Q: What was the experience like participating in the 2016 SIA App Challenge Hackathon?

A: Clinching the second prize was a bit of a surprise in all honesty! It was a real challenge juggling between work and preparing for Hackathon due to time commitment required.

Despite facing several obstacles, my team and I continued to put in the effort into this competition and it paid off well. In fact, Hackathon plays an important part in my success in entrepreneurship! At that time, I had been in the start-up scene for nearly two years and was stuck at the ideation stage for a long time, often feeling discouraged by my setbacks.

Achieving a prize from Hackathon was a stepping stone to the start of my full-time entrepreneurship journey. I gained more confidence and will always be grateful for the opportunity to participate in this challenge, contribute to SIA, and effectively improve the inflight shopping experience for passengers on-board SIA.

Q: Explain what are some of the misperceptions between a social enterprise and non-profit organisation?

A: #1 A social enterprise is a charitable organization

A social enterprise is not a charity, so the business model should not depend on government grants and charitable donations as its primary source of funding. It should have a clear strategy on how to be sustainable through earned revenue to fulfil its social mission.

#2 A social enterprise should not and cannot earn profits

On top of attaining our social goal to help marginalised women, BloomBack like any other commercial entity, aims to make a financial profit. Only with a profitable business can we afford to give back to society.

#3 Products from a social enterprise are of poorer quality

Products of a social enterprise in fact, should be of better quality or possess an appealing unique attribute that will allow the business to remain competitive in the market and be able to generate sales to support its social intentions.

Q: What were the challenges/obstacles of bringing in vendors to participate? 

A: Starting a marketplace business is hard. For one thing, you have two sets of customers – the buyers and sellers. Without a quality list of buyers, you cannot convince the sellers to get on board. In turn, without these sellers on your platform, buyers will have no incentive to use your service either.  

Just like any other new business, being new in the market will naturally put you in a disadvantaged position where vendors will doubt your credibility. It is also challenging to find potential partnerships with like-minded vendors to become a part of our floral family to provide quality service offerings to customers.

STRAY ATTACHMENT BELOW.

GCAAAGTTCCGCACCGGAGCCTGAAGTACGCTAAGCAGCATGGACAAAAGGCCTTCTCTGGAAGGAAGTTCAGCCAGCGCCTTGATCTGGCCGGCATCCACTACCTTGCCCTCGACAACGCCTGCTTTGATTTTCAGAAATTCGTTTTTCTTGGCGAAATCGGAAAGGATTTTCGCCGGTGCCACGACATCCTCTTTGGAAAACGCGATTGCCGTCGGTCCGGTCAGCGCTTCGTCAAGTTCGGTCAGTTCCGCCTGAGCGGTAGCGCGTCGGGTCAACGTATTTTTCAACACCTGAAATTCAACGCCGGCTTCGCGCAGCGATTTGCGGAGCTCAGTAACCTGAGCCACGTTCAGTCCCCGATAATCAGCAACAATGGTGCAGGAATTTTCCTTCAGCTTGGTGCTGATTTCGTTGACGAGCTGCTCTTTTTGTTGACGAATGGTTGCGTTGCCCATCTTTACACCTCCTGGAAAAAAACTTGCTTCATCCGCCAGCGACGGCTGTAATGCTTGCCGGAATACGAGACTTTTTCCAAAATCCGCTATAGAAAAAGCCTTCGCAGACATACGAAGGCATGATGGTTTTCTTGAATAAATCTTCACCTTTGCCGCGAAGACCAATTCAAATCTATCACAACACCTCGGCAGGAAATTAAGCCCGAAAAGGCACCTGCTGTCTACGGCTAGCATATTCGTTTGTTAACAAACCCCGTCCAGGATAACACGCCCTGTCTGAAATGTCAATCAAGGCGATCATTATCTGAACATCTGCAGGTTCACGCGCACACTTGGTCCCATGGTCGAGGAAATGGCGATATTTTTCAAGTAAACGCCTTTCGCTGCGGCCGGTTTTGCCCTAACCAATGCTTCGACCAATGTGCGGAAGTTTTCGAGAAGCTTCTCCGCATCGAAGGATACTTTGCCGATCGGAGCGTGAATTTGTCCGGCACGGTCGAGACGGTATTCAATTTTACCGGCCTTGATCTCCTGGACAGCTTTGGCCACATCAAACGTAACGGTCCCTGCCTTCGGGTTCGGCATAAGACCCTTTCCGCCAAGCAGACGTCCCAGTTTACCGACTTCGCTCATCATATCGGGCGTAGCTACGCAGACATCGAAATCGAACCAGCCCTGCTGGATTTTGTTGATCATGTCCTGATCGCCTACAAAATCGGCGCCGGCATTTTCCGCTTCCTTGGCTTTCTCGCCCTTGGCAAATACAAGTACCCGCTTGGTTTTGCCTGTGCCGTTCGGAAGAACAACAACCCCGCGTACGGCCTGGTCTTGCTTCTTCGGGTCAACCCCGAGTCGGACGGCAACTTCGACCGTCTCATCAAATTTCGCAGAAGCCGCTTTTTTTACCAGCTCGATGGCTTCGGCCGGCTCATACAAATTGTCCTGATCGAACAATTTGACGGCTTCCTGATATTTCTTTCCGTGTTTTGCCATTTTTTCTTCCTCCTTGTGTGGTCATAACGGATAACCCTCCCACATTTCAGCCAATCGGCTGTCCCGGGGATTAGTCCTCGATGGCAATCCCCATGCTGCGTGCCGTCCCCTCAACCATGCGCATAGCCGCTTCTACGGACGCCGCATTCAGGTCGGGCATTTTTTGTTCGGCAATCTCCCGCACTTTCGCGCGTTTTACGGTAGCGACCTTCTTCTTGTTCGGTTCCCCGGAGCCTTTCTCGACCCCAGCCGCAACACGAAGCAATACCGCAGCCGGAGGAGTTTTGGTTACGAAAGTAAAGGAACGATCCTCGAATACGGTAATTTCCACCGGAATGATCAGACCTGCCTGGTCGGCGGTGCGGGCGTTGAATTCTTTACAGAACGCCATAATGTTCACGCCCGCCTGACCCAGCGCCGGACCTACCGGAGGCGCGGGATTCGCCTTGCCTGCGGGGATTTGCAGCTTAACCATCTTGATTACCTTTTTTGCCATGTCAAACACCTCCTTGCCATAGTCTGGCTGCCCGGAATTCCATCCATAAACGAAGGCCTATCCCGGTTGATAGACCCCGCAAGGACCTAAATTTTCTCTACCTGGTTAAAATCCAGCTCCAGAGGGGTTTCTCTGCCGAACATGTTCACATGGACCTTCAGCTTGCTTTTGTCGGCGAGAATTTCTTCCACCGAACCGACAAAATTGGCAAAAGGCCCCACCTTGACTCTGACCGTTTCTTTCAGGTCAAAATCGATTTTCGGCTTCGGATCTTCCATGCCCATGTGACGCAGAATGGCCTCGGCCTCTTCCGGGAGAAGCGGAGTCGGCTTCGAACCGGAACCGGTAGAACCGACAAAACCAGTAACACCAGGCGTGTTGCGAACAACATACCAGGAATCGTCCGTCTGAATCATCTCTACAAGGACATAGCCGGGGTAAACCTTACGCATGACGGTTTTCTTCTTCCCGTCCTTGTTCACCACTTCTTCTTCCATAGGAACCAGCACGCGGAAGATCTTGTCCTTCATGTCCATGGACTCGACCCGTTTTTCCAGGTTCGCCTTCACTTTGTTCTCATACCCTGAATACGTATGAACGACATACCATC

We will be expanding the brand into new regions. We are very pleased with the great reception of our offering in Singapore, and will be bringing our current concept to Kuala Lumpur at the end of this year.

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Q: What are some of the ways the public can contribute? 

A: Ecommerce & Workshop

Purchasing BloomBack products would play a part in the contribution of helping the non profit organisations whom we partner with. The floral products and services featured are created based on the collective efforts of the florist and marginalised women.

In order to sustain our business, BloomBack takes a cut for every product or service sold by our florist partners. We are contributing 100% of this cut to help sponsor marginalised woman for basic floristry training. This also helps to fund the operation costs such as site maintenance, packaging cost and marketing etc.

Volunteer

Florists who are interested to join in this floral movement are more than welcome to contribute as volunteers to teach and pass on floral arrangement skills to marginalised women. Likeminded volunteers can also take some time out to participate in our events such as giving away donated flowers to hospice patients or to low income families staying in rented apartment in Singapore.

Corporate event/gifts

Businesses can work with Bloomback as part of their Corporate Social Responsibilities efforts by creating awareness through their business channels, as well as through the purchase of corporate gifts.

Q: What’s the future holds for Bloomback? 

A: It is extremely important for BloomBack to achieve a good balance in hiring and helping marginalised women while keeping the business running so that we have jobs to give them in the first place.

We will be expanding the brand into new regions. We are very pleased with the great reception of our offering in Singapore, and will be bringing our current concept to Kuala Lumpur at the end of this year. With additional seed funding, we have plans to expand the team further and commence marketing activities in Hong Kong, Thailand and Vietnam.

Artificial Intelligence and Augmented Reality will also be adopted into BloomBack Platform website and mobile application to create new experiences for our users. This will help to simplify the selling and buying process. Our focus on the business side of things is on building an end-to-end ecosystem that process payments-to-product-guarantee of floral products sold in a reliable and scalable way.

We are also looking to run an accreditation program for BloomBack Academy to groom skilled marginalised women to a higher level, and reaching out to more beneficiaries.

Q: Ultimately, what is your vision for Bloomback?

A: BloomBack hopes to be a dominant player in the floral industry where people will associate flowers with doing good for the society. Building on a distinct brand and culture is the way to go. People can steal your idea but not your brand.